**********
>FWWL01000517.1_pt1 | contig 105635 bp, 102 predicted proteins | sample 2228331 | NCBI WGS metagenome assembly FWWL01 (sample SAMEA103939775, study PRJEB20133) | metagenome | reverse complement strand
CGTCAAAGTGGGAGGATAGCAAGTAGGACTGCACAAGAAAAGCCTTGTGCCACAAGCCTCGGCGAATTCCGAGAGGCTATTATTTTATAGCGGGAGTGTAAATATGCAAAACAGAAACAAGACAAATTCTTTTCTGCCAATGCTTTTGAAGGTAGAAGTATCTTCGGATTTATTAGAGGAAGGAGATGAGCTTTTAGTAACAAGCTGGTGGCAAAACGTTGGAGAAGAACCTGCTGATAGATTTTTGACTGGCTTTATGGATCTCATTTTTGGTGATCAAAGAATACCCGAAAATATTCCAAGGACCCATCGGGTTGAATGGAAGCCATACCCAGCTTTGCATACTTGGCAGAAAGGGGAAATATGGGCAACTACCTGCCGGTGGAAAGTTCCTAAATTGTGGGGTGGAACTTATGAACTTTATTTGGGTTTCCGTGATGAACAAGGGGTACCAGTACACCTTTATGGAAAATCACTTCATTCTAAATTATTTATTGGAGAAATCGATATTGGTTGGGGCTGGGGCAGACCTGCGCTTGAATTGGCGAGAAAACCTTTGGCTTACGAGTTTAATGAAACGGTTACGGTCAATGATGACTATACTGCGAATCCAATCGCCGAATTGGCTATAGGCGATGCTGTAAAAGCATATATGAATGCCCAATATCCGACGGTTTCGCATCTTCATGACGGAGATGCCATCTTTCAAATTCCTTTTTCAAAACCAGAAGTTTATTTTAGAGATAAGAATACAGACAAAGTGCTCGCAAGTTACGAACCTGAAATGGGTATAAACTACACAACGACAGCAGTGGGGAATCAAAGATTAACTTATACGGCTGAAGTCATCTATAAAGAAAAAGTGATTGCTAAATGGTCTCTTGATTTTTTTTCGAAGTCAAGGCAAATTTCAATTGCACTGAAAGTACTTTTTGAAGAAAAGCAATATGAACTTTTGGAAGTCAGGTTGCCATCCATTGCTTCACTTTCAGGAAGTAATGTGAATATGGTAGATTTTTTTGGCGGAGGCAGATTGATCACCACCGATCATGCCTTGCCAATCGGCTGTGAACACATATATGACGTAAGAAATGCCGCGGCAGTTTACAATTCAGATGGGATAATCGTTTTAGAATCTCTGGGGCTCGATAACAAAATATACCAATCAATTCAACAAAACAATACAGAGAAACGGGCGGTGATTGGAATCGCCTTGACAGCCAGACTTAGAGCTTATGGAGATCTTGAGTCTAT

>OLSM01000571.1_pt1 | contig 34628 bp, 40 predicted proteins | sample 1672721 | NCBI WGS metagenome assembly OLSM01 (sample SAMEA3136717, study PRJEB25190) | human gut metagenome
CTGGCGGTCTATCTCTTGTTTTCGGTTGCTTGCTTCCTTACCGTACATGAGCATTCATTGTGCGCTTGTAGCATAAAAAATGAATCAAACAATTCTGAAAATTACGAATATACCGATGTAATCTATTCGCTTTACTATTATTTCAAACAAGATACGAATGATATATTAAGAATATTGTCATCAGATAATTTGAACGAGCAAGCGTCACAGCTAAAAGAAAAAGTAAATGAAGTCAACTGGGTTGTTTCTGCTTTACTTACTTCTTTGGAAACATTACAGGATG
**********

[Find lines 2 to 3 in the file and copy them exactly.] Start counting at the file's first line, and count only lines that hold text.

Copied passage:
CGTCAAAGTGGGAGGATAGCAAGTAGGACTGCACAAGAAAAGCCTTGTGCCACAAGCCTCGGCGAATTCCGAGAGGCTATTATTTTATAGCGGGAGTGTAAATATGCAAAACAGAAACAAGACAAATTCTTTTCTGCCAATGCTTTTGAAGGTAGAAGTATCTTCGGATTTATTAGAGGAAGGAGATGAGCTTTTAGTAACAAGCTGGTGGCAAAACGTTGGAGAAGAACCTGCTGATAGATTTTTGACTGGCTTTATGGATCTCATTTTTGGTGATCAAAGAATACCCGAAAATATTCCAAGGACCCATCGGGTTGAATGGAAGCCATACCCAGCTTTGCATACTTGGCAGAAAGGGGAAATATGGGCAACTACCTGCCGGTGGAAAGTTCCTAAATTGTGGGGTGGAACTTATGAACTTTATTTGGGTTTCCGTGATGAACAAGGGGTACCAGTACACCTTTATGGAAAATCACTTCATTCTAAATTATTTATTGGAGAAATCGATATTGGTTGGGGCTGGGGCAGACCTGCGCTTGAATTGGCGAGAAAACCTTTGGCTTACGAGTTTAATGAAACGGTTACGGTCAATGATGACTATACTGCGAATCCAATCGCCGAATTGGCTATAGGCGATGCTGTAAAAGCATATATGAATGCCCAATATCCGACGGTTTCGCATCTTCATGACGGAGATGCCATCTTTCAAATTCCTTTTTCAAAACCAGAAGTTTATTTTAGAGATAAGAATACAGACAAAGTGCTCGCAAGTTACGAACCTGAAATGGGTATAAACTACACAACGACAGCAGTGGGGAATCAAAGATTAACTTATACGGCTGAAGTCATCTATAAAGAAAAAGTGATTGCTAAATGGTCTCTTGATTTTTTTTCGAAGTCAAGGCAAATTTCAATTGCACTGAAAGTACTTTTTGAAGAAAAGCAATATGAACTTTTGGAAGTCAGGTTGCCATCCATTGCTTCACTTTCAGGAAGTAATGTGAATATGGTAGATTTTTTTGGCGGAGGCAGATTGATCACCACCGATCATGCCTTGCCAATCGGCTGTGAACACATATATGACGTAAGAAATGCCGCGGCAGTTTACAATTCAGATGGGATAATCGTTTTAGAATCTCTGGGGCTCGATAACAAAATATACCAATCAATTCAACAAAACAATACAGAGAAACGGGCGGTGATTGGAATCGCCTTGACAGCCAGACTTAGAGCTTATGGAGATCTTGAGTCTAT

>OLSM01000571.1_pt1 | contig 34628 bp, 40 predicted proteins | sample 1672721 | NCBI WGS metagenome assembly OLSM01 (sample SAMEA3136717, study PRJEB25190) | human gut metagenome